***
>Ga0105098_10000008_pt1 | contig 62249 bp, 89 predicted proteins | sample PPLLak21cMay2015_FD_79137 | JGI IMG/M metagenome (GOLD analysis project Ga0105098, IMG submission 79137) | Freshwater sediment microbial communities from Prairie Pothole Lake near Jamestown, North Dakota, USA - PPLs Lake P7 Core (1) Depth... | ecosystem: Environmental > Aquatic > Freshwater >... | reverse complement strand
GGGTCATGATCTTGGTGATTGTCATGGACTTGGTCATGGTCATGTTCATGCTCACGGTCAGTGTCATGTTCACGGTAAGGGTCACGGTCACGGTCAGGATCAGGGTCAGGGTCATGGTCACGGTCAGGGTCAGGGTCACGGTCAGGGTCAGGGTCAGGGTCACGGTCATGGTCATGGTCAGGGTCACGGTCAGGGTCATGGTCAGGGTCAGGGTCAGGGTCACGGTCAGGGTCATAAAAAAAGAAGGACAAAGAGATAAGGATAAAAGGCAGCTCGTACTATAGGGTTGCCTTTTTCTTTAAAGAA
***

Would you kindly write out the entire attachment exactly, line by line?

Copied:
>Ga0105098_10000008_pt1 | contig 62249 bp, 89 predicted proteins | sample PPLLak21cMay2015_FD_79137 | JGI IMG/M metagenome (GOLD analysis project Ga0105098, IMG submission 79137) | Freshwater sediment microbial communities from Prairie Pothole Lake near Jamestown, North Dakota, USA - PPLs Lake P7 Core (1) Depth... | ecosystem: Environmental > Aquatic > Freshwater >... | reverse complement strand
GGGTCATGATCTTGGTGATTGTCATGGACTTGGTCATGGTCATGTTCATGCTCACGGTCAGTGTCATGTTCACGGTAAGGGTCACGGTCACGGTCAGGATCAGGGTCAGGGTCATGGTCACGGTCAGGGTCAGGGTCACGGTCAGGGTCAGGGTCAGGGTCACGGTCATGGTCATGGTCAGGGTCACGGTCAGGGTCATGGTCAGGGTCAGGGTCAGGGTCACGGTCAGGGTCATAAAAAAAGAAGGACAAAGAGATAAGGATAAAAGGCAGCTCGTACTATAGGGTTGCCTTTTTCTTTAAAGAA